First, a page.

Will the UK fall apart? Just like Yugoslavia in the 1990’s? It seems highly unlikely, but that was also the case with Tito’s empire. If so, Britain might follow the Czechoslovak example.
The Brexit, scheduled for 2019, is a watershed in modern European history. From 1957, when six countries founded the ECCC, until 2013, when Croatia joined, the EU history was one of steady and ongoing growth. The biggest success was in 2004, when 10 new countries, among which eight former communist states, joined the EU. The Brexit, as unexpected as it initially was, will be the first time that a country will leave the EU.
Britain is divided about the question. England and Wales are anti-EU, London and Scotland are pro-EU, Northern Ireland seems to be somewhere in between. Scotland voted in its 2015 referendum to stay within the UK, and thus keep the more the 300-year old ties with England Following the Brexit, Edinburg might decide to hold a new referendum. If Scotland will leave the UK, it will become a new EU member. London might join, and thus become the first city republic in the EU.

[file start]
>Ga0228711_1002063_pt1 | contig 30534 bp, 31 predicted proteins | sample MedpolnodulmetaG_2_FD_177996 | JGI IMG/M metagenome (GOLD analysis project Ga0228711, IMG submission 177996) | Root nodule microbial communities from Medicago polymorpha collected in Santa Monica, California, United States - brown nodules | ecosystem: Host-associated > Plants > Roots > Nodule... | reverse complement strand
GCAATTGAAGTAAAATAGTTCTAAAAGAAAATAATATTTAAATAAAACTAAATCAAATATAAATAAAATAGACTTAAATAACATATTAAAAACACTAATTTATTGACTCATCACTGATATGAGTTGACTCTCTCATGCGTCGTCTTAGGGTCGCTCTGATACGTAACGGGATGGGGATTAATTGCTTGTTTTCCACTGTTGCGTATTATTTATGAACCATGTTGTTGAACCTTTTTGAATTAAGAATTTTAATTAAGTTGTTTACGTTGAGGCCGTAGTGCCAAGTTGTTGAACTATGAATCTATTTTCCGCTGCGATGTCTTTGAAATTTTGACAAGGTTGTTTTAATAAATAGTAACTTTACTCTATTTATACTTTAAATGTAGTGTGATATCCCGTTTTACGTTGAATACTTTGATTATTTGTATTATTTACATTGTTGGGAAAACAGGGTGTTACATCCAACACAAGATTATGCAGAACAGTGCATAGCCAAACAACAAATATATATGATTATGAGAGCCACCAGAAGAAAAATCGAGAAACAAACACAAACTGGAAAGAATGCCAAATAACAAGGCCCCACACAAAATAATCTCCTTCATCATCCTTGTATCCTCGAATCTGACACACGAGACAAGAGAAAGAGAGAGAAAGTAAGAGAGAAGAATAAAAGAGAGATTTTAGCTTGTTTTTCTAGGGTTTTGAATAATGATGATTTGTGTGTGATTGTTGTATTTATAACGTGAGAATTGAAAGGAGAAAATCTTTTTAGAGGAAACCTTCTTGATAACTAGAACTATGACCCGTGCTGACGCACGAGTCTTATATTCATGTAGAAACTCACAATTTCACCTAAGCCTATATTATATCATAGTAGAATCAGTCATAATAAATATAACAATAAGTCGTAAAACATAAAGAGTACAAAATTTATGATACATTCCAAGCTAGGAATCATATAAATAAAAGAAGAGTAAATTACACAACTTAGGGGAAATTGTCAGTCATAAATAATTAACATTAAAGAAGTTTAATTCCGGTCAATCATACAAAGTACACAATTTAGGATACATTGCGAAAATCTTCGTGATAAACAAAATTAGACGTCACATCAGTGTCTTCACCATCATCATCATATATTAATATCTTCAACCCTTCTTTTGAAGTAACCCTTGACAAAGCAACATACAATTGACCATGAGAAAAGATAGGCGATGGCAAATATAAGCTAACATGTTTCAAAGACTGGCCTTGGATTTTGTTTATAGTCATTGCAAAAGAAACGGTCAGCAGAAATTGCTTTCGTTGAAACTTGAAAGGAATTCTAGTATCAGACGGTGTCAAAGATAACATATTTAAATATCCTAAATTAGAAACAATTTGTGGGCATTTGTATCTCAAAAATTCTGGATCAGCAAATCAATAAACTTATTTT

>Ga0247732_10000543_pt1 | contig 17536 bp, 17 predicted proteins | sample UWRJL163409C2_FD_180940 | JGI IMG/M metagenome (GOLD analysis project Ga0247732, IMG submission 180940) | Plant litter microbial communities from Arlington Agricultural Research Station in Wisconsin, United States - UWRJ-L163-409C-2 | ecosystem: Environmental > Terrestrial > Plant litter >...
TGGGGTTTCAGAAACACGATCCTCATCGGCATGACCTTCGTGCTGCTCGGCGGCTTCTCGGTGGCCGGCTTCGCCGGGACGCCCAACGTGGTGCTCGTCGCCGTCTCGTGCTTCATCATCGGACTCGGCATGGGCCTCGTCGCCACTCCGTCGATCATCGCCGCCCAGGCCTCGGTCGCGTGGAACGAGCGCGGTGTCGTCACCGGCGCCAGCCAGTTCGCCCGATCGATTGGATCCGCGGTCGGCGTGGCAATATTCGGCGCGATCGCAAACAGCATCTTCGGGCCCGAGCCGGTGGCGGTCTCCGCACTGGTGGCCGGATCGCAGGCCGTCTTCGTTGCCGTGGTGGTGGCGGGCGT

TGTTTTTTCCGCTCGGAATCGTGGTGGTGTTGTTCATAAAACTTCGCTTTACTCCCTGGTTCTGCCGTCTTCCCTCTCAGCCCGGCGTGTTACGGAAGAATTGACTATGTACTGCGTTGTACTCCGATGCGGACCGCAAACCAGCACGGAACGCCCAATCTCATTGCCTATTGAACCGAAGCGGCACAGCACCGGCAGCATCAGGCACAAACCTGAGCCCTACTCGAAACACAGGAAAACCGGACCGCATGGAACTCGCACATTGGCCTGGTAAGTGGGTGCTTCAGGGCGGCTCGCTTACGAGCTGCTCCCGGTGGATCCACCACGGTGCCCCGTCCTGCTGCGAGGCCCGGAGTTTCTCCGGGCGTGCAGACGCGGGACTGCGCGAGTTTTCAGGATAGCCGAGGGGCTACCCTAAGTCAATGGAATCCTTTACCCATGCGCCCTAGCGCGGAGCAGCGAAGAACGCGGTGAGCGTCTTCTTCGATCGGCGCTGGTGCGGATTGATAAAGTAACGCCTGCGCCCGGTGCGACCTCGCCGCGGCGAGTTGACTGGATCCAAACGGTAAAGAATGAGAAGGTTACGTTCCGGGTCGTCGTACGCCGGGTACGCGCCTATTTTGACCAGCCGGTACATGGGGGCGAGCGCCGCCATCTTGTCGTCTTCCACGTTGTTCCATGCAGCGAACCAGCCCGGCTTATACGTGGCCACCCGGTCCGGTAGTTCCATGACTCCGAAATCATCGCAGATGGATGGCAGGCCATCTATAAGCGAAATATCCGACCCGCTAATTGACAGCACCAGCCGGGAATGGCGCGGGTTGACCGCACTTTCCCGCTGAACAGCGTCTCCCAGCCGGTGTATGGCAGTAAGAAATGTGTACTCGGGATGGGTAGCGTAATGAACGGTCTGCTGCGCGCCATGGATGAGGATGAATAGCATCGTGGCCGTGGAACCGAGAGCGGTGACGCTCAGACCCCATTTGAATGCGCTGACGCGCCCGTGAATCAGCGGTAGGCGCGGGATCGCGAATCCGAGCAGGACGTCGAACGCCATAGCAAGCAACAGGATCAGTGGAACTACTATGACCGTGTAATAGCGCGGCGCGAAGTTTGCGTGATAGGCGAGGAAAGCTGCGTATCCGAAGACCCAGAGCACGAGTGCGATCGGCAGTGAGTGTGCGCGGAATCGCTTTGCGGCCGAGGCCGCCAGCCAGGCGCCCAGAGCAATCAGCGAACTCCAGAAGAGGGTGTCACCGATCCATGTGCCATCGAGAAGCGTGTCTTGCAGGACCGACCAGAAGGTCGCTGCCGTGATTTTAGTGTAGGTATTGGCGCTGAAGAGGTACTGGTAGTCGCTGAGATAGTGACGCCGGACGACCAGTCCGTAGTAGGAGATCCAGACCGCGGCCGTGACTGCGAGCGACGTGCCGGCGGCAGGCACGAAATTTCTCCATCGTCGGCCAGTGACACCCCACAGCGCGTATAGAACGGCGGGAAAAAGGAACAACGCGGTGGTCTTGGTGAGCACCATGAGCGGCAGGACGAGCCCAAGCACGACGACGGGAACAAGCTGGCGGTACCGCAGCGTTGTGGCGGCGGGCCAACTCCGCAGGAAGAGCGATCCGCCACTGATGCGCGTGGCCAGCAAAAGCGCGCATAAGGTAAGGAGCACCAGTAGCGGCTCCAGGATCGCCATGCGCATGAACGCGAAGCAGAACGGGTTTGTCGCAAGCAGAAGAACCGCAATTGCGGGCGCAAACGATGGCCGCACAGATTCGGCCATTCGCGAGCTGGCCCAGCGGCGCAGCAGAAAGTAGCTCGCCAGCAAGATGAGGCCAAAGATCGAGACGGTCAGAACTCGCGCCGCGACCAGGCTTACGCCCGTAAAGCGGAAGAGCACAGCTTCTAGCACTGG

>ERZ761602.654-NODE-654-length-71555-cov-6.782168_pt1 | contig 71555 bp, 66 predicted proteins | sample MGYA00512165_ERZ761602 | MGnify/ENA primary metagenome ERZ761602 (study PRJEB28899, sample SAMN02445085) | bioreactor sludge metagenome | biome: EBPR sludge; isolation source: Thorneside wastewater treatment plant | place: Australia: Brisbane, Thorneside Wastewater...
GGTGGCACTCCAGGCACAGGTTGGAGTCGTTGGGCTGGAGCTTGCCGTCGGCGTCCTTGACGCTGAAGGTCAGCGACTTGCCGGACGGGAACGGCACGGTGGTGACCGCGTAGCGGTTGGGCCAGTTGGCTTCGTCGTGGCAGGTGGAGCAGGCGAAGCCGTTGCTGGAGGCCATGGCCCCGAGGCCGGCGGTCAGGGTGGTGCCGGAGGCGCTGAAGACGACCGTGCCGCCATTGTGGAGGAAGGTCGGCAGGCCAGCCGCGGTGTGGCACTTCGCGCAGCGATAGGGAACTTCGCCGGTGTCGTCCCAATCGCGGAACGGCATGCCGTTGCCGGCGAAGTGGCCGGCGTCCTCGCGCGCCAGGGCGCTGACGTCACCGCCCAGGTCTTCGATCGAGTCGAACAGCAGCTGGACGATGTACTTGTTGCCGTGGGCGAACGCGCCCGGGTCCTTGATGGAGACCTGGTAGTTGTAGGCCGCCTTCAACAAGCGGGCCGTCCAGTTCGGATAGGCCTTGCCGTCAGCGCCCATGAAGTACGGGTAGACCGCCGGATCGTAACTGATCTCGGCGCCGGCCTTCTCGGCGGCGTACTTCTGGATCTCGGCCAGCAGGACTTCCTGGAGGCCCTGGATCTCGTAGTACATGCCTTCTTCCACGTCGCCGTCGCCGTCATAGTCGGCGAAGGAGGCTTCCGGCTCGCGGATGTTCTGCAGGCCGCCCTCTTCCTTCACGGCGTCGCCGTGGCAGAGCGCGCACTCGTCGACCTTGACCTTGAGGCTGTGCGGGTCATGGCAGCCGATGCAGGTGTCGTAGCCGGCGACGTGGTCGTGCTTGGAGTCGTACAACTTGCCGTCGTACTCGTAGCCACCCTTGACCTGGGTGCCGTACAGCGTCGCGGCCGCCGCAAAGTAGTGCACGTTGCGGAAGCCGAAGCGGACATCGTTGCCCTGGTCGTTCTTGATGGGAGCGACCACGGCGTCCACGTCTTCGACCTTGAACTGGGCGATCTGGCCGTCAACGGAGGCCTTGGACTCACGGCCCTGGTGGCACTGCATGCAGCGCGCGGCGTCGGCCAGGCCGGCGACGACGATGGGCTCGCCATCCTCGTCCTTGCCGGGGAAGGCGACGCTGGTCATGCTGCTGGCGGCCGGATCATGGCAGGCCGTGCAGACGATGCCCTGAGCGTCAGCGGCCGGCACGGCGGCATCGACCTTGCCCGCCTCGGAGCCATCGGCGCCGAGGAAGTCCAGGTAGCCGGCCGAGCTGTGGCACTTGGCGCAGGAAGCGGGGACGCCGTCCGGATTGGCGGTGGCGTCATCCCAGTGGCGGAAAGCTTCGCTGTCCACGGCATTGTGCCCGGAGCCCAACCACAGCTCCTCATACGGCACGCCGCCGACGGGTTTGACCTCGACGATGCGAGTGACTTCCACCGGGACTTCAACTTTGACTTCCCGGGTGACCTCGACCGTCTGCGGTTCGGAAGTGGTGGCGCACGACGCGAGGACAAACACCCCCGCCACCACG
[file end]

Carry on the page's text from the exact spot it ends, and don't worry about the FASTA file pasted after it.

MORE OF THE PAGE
Above scenario may seem quite unlikely. In 1990, however, apart from a few specialists, no one could foresee that Yugoslavia was about to fall apart. Even less could anyone predict that the Bosnian civil war was to become to cruelest war in post-1945 Europe.
A war about Europe may seem most unlikely in peaceful UK. The ties between England, Scotland, Wales and Northern Ireland have held much longer than Yugoslavia, that lasted about five decades. Tito’s empire could only exist because of his brutal dictatorship, that held Serb and Croatian nationalism in control. When he passed away in 1980, it was a matter of time before problems started. The UK is very divided about the EU-question. Tough the matter has never been suppressed by any dictatorship, war is never far away.
If the UK will indeed fall apart, it is much more likely to follow the Czechoslovak example, In 1993 the former communist country fell into two pieces – the Czech republic and Slovakia. Both joined the EU in 2004.
The Apostle of the Bulgarian freedom would have said the UK should independently decide about its future, regardless of what happened in any other country. War or revolution should never be the first goal. But if needed, don’t hesitate. Levski did not decide for revolution because he llked it that much, but because he regarded it as a duty for his country.